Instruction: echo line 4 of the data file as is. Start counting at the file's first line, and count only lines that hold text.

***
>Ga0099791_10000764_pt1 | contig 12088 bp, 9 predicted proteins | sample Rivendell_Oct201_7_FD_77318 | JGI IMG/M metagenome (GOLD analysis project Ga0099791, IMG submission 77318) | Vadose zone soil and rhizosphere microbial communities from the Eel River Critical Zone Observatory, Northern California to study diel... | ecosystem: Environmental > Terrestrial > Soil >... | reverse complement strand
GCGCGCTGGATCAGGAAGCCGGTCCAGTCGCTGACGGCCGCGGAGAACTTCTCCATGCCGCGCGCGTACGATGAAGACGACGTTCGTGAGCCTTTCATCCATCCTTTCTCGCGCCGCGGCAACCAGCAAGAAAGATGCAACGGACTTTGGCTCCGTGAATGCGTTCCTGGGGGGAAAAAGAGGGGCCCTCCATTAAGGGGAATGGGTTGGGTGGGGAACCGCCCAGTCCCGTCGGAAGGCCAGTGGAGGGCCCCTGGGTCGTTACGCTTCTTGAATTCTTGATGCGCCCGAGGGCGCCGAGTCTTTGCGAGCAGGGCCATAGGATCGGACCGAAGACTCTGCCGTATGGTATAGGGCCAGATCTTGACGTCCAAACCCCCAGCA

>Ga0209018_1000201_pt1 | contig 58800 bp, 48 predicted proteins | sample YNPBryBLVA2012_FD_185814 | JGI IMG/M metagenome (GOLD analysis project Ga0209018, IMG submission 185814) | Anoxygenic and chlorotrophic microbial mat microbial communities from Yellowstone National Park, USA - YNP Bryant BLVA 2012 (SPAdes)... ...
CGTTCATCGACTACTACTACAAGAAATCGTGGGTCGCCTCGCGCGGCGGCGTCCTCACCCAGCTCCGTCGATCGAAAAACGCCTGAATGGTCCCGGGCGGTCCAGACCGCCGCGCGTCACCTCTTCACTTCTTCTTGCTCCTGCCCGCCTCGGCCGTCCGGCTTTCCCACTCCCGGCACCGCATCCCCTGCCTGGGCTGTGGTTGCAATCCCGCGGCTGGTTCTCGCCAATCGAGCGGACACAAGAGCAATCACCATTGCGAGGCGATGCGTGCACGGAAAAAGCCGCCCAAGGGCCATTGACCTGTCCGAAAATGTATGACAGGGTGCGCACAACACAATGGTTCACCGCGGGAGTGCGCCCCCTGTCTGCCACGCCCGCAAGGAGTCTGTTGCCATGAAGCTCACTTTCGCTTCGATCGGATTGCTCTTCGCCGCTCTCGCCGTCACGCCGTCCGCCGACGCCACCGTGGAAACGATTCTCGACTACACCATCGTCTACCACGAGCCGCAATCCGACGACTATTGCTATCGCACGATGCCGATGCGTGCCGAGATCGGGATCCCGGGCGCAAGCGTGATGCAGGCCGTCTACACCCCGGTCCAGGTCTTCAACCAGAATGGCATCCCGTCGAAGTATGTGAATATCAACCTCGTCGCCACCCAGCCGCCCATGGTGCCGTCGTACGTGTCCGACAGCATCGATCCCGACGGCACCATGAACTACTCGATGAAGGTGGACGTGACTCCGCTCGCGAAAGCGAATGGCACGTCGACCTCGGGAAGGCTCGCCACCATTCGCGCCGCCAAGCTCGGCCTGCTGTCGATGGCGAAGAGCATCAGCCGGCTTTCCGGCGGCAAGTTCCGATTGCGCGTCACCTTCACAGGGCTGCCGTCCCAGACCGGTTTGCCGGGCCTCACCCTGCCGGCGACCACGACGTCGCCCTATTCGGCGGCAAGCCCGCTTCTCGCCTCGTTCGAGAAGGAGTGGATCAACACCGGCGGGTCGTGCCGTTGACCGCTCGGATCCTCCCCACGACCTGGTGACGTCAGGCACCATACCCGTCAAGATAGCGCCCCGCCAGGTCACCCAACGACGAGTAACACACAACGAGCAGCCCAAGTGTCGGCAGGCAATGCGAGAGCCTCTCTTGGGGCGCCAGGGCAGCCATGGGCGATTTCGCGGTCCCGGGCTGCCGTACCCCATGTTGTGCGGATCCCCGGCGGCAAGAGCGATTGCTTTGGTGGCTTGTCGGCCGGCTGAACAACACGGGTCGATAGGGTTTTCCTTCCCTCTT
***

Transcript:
CGTTCATCGACTACTACTACAAGAAATCGTGGGTCGCCTCGCGCGGCGGCGTCCTCACCCAGCTCCGTCGATCGAAAAACGCCTGAATGGTCCCGGGCGGTCCAGACCGCCGCGCGTCACCTCTTCACTTCTTCTTGCTCCTGCCCGCCTCGGCCGTCCGGCTTTCCCACTCCCGGCACCGCATCCCCTGCCTGGGCTGTGGTTGCAATCCCGCGGCTGGTTCTCGCCAATCGAGCGGACACAAGAGCAATCACCATTGCGAGGCGATGCGTGCACGGAAAAAGCCGCCCAAGGGCCATTGACCTGTCCGAAAATGTATGACAGGGTGCGCACAACACAATGGTTCACCGCGGGAGTGCGCCCCCTGTCTGCCACGCCCGCAAGGAGTCTGTTGCCATGAAGCTCACTTTCGCTTCGATCGGATTGCTCTTCGCCGCTCTCGCCGTCACGCCGTCCGCCGACGCCACCGTGGAAACGATTCTCGACTACACCATCGTCTACCACGAGCCGCAATCCGACGACTATTGCTATCGCACGATGCCGATGCGTGCCGAGATCGGGATCCCGGGCGCAAGCGTGATGCAGGCCGTCTACACCCCGGTCCAGGTCTTCAACCAGAATGGCATCCCGTCGAAGTATGTGAATATCAACCTCGTCGCCACCCAGCCGCCCATGGTGCCGTCGTACGTGTCCGACAGCATCGATCCCGACGGCACCATGAACTACTCGATGAAGGTGGACGTGACTCCGCTCGCGAAAGCGAATGGCACGTCGACCTCGGGAAGGCTCGCCACCATTCGCGCCGCCAAGCTCGGCCTGCTGTCGATGGCGAAGAGCATCAGCCGGCTTTCCGGCGGCAAGTTCCGATTGCGCGTCACCTTCACAGGGCTGCCGTCCCAGACCGGTTTGCCGGGCCTCACCCTGCCGGCGACCACGACGTCGCCCTATTCGGCGGCAAGCCCGCTTCTCGCCTCGTTCGAGAAGGAGTGGATCAACACCGGCGGGTCGTGCCGTTGACCGCTCGGATCCTCCCCACGACCTGGTGACGTCAGGCACCATACCCGTCAAGATAGCGCCCCGCCAGGTCACCCAACGACGAGTAACACACAACGAGCAGCCCAAGTGTCGGCAGGCAATGCGAGAGCCTCTCTTGGGGCGCCAGGGCAGCCATGGGCGATTTCGCGGTCCCGGGCTGCCGTACCCCATGTTGTGCGGATCCCCGGCGGCAAGAGCGATTGCTTTGGTGGCTTGTCGGCCGGCTGAACAACACGGGTCGATAGGGTTTTCCTTCCCTCTT